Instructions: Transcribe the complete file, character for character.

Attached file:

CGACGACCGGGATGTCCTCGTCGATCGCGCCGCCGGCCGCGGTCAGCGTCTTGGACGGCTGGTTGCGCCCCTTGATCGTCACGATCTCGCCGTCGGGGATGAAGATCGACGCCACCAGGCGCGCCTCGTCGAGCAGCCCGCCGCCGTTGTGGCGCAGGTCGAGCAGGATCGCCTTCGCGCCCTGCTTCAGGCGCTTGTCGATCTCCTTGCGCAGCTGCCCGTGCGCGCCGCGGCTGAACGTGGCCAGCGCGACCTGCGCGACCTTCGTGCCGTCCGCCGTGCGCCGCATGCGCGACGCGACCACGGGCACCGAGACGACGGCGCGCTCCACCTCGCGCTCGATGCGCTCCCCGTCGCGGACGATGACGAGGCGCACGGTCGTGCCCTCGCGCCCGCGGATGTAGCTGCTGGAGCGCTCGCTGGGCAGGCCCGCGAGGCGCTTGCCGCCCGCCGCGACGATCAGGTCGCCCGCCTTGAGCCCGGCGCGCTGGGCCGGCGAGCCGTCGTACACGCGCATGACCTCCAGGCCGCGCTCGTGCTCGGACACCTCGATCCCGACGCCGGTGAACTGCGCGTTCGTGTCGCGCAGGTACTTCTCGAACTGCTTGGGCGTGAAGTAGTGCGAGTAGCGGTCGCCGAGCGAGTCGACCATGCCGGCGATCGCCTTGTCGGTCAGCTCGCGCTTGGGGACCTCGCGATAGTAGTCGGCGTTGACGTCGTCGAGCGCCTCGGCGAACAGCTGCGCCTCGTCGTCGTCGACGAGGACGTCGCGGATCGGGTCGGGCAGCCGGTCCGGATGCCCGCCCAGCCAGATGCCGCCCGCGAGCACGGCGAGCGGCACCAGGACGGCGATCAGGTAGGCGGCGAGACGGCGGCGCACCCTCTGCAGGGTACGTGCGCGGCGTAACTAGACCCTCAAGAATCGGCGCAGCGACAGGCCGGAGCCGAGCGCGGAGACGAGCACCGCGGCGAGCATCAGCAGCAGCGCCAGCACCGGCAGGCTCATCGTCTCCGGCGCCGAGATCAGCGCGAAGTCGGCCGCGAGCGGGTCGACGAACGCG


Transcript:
CGACGACCGGGATGTCCTCGTCGATCGCGCCGCCGGCCGCGGTCAGCGTCTTGGACGGCTGGTTGCGCCCCTTGATCGTCACGATCTCGCCGTCGGGGATGAAGATCGACGCCACCAGGCGCGCCTCGTCGAGCAGCCCGCCGCCGTTGTGGCGCAGGTCGAGCAGGATCGCCTTCGCGCCCTGCTTCAGGCGCTTGTCGATCTCCTTGCGCAGCTGCCCGTGCGCGCCGCGGCTGAACGTGGCCAGCGCGACCTGCGCGACCTTCGTGCCGTCCGCCGTGCGCCGCATGCGCGACGCGACCACGGGCACCGAGACGACGGCGCGCTCCACCTCGCGCTCGATGCGCTCCCCGTCGCGGACGATGACGAGGCGCACGGTCGTGCCCTCGCGCCCGCGGATGTAGCTGCTGGAGCGCTCGCTGGGCAGGCCCGCGAGGCGCTTGCCGCCCGCCGCGACGATCAGGTCGCCCGCCTTGAGCCCGGCGCGCTGGGCCGGCGAGCCGTCGTACACGCGCATGACCTCCAGGCCGCGCTCGTGCTCGGACACCTCGATCCCGACGCCGGTGAACTGCGCGTTCGTGTCGCGCAGGTACTTCTCGAACTGCTTGGGCGTGAAGTAGTGCGAGTAGCGGTCGCCGAGCGAGTCGACCATGCCGGCGATCGCCTTGTCGGTCAGCTCGCGCTTGGGGACCTCGCGATAGTAGTCGGCGTTGACGTCGTCGAGCGCCTCGGCGAACAGCTGCGCCTCGTCGTCGTCGACGAGGACGTCGCGGATCGGGTCGGGCAGCCGGTCCGGATGCCCGCCCAGCCAGATGCCGCCCGCGAGCACGGCGAGCGGCACCAGGACGGCGATCAGGTAGGCGGCGAGACGGCGGCGCACCCTCTGCAGGGTACGTGCGCGGCGTAACTAGACCCTCAAGAATCGGCGCAGCGACAGGCCGGAGCCGAGCGCGGAGACGAGCACCGCGGCGAGCATCAGCAGCAGCGCCAGCACCGGCAGGCTCATCGTCTCCGGCGCCGAGATCAGCGCGAAGTCGGCCGCGAGCGGGTCGACGAACGCG